(Updates with U.S. offices closed in D.C. in first paragraph.)
Dec. 10 (Bloomberg) -- Commuters heading to work in New York and the U.S. Northeast may be looking at a coating of snow as a fast-moving weather system runs up the East Coast. Federal offices in Washington, D.C., are closed.
New York will probably get as much as 4 inches (10 centimeters) from the storm, which is expected to leave about an inch from Boston to Washington as well, Gary Best, a meteorologist with Hometown Forecast Services Inc., said from his office in Nashua, New Hampshire.
“It’s a little mini-system that will mess up the morning commute,” Best said. “Eastern Pennsylvania, southern Connecticut to Long Island, that is where the heaviest precipitation is going to be.”
A winter weather advisory was issued from New York City to Alabama, with a winter storm warning in place in southeast Pennsylvania and southern New Jersey. As of 5:45 a.m. New York time, 793 flights had been canceled around the U.S., including 100 at Newark Liberty International Airport, according to FlightAware, a Houston-based tracking service.
In New York, the heaviest snow will fall about midmorning, said Joe Pollina, a National Weather Service meteorologist in Upton, New York. The snow should taper off later in the day and tonight is expected to be dry and cold, with a forecast low of 22 degrees Fahrenheit (minus 6 Celsius).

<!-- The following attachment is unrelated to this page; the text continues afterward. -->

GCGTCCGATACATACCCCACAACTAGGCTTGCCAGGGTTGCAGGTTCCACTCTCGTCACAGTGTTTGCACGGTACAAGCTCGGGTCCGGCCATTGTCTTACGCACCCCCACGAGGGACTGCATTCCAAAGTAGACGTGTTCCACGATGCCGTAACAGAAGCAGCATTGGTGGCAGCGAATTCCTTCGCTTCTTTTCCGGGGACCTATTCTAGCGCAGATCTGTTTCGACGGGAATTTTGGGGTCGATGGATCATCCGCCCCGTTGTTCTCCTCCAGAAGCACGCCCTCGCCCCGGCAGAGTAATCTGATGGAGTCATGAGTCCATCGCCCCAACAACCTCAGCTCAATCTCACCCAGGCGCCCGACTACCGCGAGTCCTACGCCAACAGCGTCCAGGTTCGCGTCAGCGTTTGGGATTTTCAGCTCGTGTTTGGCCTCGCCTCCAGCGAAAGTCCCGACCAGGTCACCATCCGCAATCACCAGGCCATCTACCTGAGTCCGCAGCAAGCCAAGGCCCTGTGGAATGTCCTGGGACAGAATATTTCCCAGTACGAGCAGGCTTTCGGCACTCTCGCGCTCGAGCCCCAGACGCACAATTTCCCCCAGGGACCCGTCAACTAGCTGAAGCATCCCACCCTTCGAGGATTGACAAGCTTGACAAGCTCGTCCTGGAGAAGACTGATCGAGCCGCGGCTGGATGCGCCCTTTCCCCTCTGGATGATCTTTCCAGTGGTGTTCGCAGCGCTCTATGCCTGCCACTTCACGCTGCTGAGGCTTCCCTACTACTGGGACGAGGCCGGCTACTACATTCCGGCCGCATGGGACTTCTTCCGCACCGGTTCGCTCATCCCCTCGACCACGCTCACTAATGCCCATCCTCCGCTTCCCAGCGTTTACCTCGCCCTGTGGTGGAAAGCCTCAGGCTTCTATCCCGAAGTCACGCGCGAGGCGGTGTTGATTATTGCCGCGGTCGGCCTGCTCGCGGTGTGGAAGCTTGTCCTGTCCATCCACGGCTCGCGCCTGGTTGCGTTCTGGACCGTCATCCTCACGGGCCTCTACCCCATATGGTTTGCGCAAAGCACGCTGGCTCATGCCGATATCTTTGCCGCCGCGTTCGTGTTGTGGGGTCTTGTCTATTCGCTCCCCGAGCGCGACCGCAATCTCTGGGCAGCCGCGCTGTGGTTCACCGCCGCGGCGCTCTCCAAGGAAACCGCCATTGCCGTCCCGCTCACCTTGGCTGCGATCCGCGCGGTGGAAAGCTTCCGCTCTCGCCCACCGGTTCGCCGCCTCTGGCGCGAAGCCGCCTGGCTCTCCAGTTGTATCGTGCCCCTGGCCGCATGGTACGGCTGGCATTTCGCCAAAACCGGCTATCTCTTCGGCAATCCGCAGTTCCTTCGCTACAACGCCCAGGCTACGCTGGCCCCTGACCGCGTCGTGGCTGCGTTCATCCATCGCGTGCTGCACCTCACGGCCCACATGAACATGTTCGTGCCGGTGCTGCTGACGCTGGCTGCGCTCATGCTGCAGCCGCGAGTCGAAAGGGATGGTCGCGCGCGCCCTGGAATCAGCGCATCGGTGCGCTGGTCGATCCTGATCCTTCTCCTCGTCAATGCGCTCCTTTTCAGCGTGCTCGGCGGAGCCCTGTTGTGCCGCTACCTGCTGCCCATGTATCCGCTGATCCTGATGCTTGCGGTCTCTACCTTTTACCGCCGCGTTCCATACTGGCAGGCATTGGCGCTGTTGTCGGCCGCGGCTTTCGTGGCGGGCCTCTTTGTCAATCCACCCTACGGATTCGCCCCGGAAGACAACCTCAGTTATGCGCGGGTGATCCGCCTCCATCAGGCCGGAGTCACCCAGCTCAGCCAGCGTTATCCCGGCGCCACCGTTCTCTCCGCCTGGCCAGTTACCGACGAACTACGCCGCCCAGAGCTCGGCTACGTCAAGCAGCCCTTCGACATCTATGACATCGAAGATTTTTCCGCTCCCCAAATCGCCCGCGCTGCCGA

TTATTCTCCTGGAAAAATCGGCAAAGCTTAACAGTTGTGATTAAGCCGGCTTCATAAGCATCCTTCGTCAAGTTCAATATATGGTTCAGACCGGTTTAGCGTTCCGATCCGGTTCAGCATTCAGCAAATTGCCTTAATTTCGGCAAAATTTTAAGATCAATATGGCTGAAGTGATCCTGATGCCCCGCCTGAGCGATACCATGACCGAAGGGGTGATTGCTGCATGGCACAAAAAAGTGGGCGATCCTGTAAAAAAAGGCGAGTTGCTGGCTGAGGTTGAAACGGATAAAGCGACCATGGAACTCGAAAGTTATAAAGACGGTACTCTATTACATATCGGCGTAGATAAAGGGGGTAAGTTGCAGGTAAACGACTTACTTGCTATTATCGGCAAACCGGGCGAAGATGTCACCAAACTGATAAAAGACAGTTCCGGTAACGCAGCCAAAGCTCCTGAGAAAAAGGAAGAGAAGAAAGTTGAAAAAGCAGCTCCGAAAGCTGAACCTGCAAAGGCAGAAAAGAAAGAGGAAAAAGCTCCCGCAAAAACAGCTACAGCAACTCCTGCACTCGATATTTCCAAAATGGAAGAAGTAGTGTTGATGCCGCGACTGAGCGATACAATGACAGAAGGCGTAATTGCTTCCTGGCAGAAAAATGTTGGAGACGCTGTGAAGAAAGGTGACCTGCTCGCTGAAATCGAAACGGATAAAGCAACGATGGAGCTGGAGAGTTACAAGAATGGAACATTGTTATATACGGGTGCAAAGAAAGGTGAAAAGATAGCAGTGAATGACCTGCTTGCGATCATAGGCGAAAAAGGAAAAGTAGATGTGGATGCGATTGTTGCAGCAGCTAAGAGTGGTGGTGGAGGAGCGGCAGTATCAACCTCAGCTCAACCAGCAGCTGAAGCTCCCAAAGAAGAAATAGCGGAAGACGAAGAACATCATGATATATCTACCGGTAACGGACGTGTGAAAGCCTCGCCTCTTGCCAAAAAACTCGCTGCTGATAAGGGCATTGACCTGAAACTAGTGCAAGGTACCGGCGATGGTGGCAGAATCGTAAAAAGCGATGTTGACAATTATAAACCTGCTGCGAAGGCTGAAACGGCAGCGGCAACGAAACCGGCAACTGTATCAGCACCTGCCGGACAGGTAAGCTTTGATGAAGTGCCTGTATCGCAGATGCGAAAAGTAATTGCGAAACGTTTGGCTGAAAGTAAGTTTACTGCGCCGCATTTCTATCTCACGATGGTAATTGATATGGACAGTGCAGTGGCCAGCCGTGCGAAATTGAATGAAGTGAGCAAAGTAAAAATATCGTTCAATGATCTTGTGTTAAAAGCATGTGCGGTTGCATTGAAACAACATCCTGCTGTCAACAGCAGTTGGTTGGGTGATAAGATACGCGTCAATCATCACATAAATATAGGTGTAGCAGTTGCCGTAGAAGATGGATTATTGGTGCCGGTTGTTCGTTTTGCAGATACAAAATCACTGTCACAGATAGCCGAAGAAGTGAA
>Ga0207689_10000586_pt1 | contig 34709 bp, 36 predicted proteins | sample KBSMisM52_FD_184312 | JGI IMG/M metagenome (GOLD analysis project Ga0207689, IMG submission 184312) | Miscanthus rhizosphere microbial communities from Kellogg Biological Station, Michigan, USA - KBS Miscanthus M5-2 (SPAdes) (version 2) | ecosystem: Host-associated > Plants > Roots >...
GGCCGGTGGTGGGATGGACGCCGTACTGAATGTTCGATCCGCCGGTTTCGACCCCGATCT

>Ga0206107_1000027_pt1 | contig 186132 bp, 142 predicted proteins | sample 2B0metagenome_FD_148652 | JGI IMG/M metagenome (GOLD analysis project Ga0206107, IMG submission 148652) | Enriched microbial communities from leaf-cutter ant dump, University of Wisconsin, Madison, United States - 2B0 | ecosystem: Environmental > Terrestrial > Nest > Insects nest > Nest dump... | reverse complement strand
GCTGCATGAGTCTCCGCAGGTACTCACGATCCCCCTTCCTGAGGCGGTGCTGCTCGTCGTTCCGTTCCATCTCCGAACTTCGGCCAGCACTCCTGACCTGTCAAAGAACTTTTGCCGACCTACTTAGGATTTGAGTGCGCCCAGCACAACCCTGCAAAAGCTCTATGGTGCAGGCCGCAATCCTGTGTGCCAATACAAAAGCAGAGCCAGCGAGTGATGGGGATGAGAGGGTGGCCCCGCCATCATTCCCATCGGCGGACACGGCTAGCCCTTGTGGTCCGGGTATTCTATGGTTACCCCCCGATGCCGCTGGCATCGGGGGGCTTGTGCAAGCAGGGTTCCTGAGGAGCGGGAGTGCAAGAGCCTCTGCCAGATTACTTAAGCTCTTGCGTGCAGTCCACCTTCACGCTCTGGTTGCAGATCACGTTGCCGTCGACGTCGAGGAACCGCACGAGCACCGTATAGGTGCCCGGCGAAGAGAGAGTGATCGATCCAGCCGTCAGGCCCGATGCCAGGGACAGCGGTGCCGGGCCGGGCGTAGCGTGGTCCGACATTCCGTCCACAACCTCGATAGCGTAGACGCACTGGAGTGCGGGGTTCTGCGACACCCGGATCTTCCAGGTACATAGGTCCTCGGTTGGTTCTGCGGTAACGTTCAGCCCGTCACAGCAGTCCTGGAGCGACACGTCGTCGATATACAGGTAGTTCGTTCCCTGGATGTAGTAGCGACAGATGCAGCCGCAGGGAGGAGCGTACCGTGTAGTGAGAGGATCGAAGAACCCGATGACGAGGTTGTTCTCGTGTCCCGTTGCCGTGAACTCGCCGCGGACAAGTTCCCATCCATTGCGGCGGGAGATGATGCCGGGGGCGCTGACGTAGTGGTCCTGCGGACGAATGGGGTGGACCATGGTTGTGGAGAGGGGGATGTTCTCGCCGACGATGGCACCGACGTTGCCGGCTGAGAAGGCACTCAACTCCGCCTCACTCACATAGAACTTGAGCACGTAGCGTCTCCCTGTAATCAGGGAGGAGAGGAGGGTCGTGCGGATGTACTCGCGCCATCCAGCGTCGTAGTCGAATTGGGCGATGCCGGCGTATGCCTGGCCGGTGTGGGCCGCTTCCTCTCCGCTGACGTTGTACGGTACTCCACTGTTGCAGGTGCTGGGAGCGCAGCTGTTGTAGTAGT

“It is a weak storm and we’re on the outer fringes of it,” Pollina said by telephone. “It is fast-moving, so we are not going to see an all-day snow event.”
Washington may get 2 inches of snow before it changes to rain, Best said. Federal offices in the district are closed today, according to a statement on the Office of Personnel Management’s website.
Late autumn storms have played havoc on U.S. air travel for almost a week. Yesterday, 1,922 flights around the U.S. were canceled, 389 of them at Dallas/Fort Worth International Airport, a major hub for American Airlines Inc.
Dallas was hit by an ice storm last week that left more than 270,000 customers without power at its peak and forced the cancellation of the MetroPCS Dallas Marathon.
--With assistance from Jim Polson in New York, Mary Schlangenstein in Dallas and Rupert Rowling in London. Editors: Claudia Carpenter, Alaric Nightingale